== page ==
You Deserve a Break! Suggestions for Daily Living
What about the mental health of the sober parent? Don’t they also suffer anxiety and depression, low self-esteem while trying to “control” the behavior of a child who is clearly out-of-control?
Drug addiction affects the whole family; it alters the family dynamic. It can deteriorate a person’s physical health, family finances, and psychological well-being and can result in divorce as they did in Charles Rubin’s memoir Don’t Let Your Kids Kill You!
Many parents suffer in silence for fear of being judged as “bad parents.” They are unprepared for the consequences of having a child succumb to the disease of addiction: the trials of trying to “fix” the problem, the resentment and anger at their afflicted child and possibly their spouse, not to mention the guilt and self- blame.
But isolation and trying to “fix” the problem of addiction don’t work. It goes against our parental instinct to think of ourselves first, but self-care is essential. After all, you’re entitled to love, attention, and respect. If you realize that you didn’t cause the addiction, you can’t cure it, and you can’t control it ( the 3 C’s of Al-Anon) then , you shouldn’t feel guilty about taking time off.
Here Are Some Suggestions to Avoid Burnout!
So, what can a parent do for their own overwhelming feelings? Seek professional counselling or support groups run by people who’ve been there. You will learn to change the patterns that aren’t working and that produce angst. Old patterns of resentment have the power to break the family apart.
Resources to Get You Started
- SAMSHA 1-800-662-HELP (4357) or TTY:1-800-487-4889 or use SAMHSA’s Behavioral Health Treatment Services Locator.
- American Academy of Addiction Psychiatry.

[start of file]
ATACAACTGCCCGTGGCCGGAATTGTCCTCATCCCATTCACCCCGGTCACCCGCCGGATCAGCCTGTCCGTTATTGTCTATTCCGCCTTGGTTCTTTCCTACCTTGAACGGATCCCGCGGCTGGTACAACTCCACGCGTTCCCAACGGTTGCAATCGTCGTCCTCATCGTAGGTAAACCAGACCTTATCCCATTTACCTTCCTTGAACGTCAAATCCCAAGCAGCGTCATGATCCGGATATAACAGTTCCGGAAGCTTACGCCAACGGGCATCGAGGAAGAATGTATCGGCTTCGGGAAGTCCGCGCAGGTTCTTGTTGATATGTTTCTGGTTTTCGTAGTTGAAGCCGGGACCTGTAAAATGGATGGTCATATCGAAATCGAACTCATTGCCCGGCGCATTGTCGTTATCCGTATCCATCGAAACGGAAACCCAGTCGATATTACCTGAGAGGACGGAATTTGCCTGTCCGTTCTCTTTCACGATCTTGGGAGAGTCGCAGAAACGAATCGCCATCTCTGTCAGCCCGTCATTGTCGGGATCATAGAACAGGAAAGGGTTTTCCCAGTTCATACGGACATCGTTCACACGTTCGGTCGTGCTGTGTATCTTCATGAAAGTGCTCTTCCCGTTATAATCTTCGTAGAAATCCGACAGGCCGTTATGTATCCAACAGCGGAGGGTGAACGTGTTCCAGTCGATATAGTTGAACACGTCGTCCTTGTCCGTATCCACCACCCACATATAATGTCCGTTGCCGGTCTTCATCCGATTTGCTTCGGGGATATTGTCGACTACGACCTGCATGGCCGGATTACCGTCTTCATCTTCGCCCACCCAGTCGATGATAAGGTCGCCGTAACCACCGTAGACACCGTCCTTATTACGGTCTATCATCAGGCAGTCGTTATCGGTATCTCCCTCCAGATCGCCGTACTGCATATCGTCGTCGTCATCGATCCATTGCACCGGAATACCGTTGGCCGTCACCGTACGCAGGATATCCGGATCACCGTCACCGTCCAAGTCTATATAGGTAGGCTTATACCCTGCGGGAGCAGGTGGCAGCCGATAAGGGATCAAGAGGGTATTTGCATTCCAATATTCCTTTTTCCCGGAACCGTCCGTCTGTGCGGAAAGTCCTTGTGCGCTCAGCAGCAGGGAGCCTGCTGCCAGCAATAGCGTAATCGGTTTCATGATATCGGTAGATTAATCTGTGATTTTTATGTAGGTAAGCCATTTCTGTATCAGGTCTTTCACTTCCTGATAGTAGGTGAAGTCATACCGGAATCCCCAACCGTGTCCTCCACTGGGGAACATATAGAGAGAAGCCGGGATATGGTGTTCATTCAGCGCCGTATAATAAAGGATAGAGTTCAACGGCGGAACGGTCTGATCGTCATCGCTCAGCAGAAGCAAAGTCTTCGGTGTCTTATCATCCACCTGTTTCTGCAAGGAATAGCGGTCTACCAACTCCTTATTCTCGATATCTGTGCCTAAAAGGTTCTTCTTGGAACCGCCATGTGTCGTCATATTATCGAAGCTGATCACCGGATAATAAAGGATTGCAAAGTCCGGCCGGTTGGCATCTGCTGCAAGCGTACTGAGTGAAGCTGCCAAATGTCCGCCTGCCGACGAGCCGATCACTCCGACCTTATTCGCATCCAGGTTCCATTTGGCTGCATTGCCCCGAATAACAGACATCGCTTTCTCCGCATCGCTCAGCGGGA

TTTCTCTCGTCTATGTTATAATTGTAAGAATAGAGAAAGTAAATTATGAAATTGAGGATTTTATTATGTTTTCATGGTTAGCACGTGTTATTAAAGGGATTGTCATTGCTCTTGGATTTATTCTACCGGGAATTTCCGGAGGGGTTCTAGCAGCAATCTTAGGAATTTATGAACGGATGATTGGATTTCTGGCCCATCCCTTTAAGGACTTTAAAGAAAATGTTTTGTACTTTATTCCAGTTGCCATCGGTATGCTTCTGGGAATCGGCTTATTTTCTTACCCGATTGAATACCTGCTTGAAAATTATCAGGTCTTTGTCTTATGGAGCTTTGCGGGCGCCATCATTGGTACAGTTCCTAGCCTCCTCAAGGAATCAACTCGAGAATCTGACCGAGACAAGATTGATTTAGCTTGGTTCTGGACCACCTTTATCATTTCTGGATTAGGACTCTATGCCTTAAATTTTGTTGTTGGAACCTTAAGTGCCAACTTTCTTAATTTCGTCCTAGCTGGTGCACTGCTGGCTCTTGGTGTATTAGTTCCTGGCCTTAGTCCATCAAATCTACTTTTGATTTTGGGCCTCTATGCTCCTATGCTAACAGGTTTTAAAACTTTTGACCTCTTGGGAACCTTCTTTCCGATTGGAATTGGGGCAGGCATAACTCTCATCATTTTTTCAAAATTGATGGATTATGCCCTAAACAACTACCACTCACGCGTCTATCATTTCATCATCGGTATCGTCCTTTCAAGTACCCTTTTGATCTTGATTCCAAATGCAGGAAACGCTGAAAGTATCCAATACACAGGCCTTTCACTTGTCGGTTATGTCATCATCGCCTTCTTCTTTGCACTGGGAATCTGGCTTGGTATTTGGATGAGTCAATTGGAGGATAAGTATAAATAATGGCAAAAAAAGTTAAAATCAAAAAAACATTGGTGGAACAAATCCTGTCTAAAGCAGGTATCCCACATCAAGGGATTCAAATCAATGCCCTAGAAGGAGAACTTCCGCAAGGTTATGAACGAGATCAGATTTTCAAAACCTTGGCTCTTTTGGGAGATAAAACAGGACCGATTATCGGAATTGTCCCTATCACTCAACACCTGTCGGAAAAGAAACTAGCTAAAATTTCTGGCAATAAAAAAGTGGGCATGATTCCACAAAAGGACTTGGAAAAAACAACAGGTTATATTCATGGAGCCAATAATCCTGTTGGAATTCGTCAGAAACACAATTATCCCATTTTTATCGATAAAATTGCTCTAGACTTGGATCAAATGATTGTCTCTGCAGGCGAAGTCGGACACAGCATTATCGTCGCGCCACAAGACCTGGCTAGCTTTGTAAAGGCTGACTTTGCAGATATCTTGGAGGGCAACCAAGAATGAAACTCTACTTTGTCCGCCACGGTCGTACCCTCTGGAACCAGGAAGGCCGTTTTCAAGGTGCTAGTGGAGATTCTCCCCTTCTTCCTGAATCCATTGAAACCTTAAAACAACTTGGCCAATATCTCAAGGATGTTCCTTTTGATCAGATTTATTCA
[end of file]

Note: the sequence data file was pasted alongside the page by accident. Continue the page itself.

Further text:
- American Society of Addiction Medicine (ASAM) for physicians who specialize in addiction.
- 12-step groups: Al-ANON, offers program of recovery for families and friends of alcoholics. NAR-ANON, for friends and family members of those who are affected by someone else’s addiction.
- For review of 12-Step programs, please see Fred Leamnson’s article “Your Complete Guide to Support for Parents of Addicted Loved One,” July 31,2019.
Newer models for family training include the CRAFT method (community reinforcement approach and family training), a behavior therapy approach in psychotherapy that will teach you positive communication and teach your child natural consequences of his actions that will lead him toward responsibility. CRAFT has you set goals and problem solve and includes drink/drug refusal training, relapse prevention. It has a high success rate.
PAL, (Parents of Addicted Loved Ones) provides “hope and support through addiction education.” According to author, licensed Substance Abuse counselor and life coach Michael Speakman, “the only people who can offer to help are the parents of the addicted love ones.” This program created by Speakman is based on lessons he learned in treatment centers at which he counselled.
If needs be, you may prefer having your own therapy sessions, at least in the beginning with a mental health professional. The point of breaking the silence is to learn new coping strategies, improve interaction within the family and break old patterns that weren’t working
Make It Fun!
Family therapy takes determination and integrity. It may feel exhausting at times so it’s important to take care of yourself and take time to recover. You will need private time to recharge your batteries. Some suggestions:
- Hobbies such as knitting.
- Relaxing pampering treatments at a spa.
- Sleep well.
- Exercise that’s gentle such as walking or swimming.
- Social events with friends: dining, playing cards.
- Mindful exercises such as yoga.
- Enjoy positive television, music, and reading. Avoid negative people.
Suggestions from Beyond Addiction : How Science and Kindness Help People Change by Foote, Wilkens, Wilkens and Kosanke and Addication Policy Forum
To summarize, do NOT put your child’s well-being ahead of your own. When you take care of yourself, you build strength to both tolerate what you can’t change and change what you can. As author David Sheff writes in his book Beautiful Boy: A Father’s Journey Through His Son’s Addiction, “ I finally chose life for myself. And when I did, everything in my world started to improve.”
Wesley Cullen Davidson
Wesley Cullen Davidson is an award-winning freelance writer and journalist specializing in parenting. Currently, she is targeting her writing about recovery to parents whose children have substance abuse disorders.